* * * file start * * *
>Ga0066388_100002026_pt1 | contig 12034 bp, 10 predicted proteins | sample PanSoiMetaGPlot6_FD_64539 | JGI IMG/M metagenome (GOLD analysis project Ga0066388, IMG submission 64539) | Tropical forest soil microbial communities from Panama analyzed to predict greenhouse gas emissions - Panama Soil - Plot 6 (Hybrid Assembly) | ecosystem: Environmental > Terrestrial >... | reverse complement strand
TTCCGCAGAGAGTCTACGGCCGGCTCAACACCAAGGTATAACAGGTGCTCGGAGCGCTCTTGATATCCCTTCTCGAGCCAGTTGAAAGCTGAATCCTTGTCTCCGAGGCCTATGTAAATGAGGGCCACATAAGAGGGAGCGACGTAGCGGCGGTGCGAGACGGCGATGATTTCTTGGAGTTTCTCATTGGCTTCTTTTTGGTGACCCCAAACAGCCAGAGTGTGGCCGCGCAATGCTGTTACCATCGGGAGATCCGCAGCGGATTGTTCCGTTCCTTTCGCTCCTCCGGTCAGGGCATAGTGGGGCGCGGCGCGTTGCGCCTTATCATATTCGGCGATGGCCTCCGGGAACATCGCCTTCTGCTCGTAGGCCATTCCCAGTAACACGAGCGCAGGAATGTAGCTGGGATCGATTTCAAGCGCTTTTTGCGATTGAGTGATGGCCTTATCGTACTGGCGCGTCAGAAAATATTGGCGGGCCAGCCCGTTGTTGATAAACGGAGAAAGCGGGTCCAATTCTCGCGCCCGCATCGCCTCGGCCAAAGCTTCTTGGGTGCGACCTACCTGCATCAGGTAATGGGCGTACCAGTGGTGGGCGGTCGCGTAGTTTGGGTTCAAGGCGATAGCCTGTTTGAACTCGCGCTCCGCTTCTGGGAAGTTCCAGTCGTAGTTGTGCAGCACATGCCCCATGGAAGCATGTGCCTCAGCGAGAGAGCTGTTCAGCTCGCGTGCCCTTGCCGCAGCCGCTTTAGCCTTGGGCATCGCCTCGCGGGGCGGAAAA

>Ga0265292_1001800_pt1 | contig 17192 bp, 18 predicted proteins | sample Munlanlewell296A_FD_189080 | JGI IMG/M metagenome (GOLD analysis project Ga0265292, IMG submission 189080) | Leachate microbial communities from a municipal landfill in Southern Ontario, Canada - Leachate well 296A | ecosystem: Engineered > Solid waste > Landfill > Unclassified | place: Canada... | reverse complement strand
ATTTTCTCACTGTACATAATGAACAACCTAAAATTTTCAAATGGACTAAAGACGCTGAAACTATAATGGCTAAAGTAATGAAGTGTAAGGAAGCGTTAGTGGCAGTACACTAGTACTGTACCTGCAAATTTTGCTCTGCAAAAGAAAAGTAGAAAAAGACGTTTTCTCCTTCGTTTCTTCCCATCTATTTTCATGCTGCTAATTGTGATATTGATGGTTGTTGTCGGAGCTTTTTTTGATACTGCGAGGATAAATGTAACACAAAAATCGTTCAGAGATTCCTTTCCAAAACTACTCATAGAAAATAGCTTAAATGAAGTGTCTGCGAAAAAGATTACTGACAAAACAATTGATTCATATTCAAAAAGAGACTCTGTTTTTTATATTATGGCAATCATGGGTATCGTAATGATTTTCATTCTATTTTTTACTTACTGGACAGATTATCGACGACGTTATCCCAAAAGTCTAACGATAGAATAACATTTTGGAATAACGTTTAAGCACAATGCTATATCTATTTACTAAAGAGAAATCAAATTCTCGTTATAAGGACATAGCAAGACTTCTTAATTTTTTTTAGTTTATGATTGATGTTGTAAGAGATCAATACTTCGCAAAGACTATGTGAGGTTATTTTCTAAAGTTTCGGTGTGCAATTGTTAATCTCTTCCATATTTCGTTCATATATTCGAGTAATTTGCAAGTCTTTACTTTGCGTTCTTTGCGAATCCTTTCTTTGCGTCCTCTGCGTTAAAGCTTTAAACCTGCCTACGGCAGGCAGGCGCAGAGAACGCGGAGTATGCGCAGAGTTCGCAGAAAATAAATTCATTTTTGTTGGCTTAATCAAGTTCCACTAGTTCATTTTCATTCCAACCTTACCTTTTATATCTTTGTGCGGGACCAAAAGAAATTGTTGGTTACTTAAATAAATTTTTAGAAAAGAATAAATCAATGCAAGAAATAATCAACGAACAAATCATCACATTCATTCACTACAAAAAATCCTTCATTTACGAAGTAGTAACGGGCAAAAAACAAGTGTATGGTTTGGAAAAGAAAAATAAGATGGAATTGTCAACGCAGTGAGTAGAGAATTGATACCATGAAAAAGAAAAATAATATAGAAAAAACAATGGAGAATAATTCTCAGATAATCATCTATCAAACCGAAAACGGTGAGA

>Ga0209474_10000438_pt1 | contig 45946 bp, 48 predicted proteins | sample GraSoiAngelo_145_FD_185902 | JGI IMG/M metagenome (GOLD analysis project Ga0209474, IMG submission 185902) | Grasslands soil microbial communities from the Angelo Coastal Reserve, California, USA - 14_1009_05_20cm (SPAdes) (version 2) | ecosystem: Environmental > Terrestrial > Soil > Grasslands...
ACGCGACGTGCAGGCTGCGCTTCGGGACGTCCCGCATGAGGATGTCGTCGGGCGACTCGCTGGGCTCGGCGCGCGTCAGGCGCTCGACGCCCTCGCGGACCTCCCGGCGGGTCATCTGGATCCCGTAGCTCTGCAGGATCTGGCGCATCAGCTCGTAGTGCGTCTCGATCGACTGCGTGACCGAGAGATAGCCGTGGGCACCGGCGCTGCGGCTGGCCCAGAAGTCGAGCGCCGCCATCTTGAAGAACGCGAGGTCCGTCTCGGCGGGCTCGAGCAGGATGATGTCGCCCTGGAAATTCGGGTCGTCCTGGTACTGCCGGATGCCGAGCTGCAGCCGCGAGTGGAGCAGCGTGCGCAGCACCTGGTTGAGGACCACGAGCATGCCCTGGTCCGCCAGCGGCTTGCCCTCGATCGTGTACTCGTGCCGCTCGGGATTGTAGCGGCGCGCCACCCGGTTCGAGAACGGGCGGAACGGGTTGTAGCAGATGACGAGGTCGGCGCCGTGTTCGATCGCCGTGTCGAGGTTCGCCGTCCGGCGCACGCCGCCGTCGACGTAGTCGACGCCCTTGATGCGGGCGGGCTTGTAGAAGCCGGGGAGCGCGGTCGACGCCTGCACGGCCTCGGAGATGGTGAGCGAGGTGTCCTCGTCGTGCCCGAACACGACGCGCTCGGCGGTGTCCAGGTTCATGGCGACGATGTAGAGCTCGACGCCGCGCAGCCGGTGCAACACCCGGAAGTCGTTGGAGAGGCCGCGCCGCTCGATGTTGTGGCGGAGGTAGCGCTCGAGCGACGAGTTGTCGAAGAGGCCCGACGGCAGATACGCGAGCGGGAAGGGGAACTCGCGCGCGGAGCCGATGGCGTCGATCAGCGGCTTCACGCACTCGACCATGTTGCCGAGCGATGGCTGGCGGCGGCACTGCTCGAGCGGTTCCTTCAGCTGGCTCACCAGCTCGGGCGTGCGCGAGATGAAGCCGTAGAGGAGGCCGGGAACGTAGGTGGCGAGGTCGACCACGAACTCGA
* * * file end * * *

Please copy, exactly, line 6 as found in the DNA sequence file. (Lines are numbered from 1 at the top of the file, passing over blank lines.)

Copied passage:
ACGCGACGTGCAGGCTGCGCTTCGGGACGTCCCGCATGAGGATGTCGTCGGGCGACTCGCTGGGCTCGGCGCGCGTCAGGCGCTCGACGCCCTCGCGGACCTCCCGGCGGGTCATCTGGATCCCGTAGCTCTGCAGGATCTGGCGCATCAGCTCGTAGTGCGTCTCGATCGACTGCGTGACCGAGAGATAGCCGTGGGCACCGGCGCTGCGGCTGGCCCAGAAGTCGAGCGCCGCCATCTTGAAGAACGCGAGGTCCGTCTCGGCGGGCTCGAGCAGGATGATGTCGCCCTGGAAATTCGGGTCGTCCTGGTACTGCCGGATGCCGAGCTGCAGCCGCGAGTGGAGCAGCGTGCGCAGCACCTGGTTGAGGACCACGAGCATGCCCTGGTCCGCCAGCGGCTTGCCCTCGATCGTGTACTCGTGCCGCTCGGGATTGTAGCGGCGCGCCACCCGGTTCGAGAACGGGCGGAACGGGTTGTAGCAGATGACGAGGTCGGCGCCGTGTTCGATCGCCGTGTCGAGGTTCGCCGTCCGGCGCACGCCGCCGTCGACGTAGTCGACGCCCTTGATGCGGGCGGGCTTGTAGAAGCCGGGGAGCGCGGTCGACGCCTGCACGGCCTCGGAGATGGTGAGCGAGGTGTCCTCGTCGTGCCCGAACACGACGCGCTCGGCGGTGTCCAGGTTCATGGCGACGATGTAGAGCTCGACGCCGCGCAGCCGGTGCAACACCCGGAAGTCGTTGGAGAGGCCGCGCCGCTCGATGTTGTGGCGGAGGTAGCGCTCGAGCGACGAGTTGTCGAAGAGGCCCGACGGCAGATACGCGAGCGGGAAGGGGAACTCGCGCGCGGAGCCGATGGCGTCGATCAGCGGCTTCACGCACTCGACCATGTTGCCGAGCGATGGCTGGCGGCGGCACTGCTCGAGCGGTTCCTTCAGCTGGCTCACCAGCTCGGGCGTGCGCGAGATGAAGCCGTAGAGGAGGCCGGGAACGTAGGTGGCGAGGTCGACCACGAACTCGA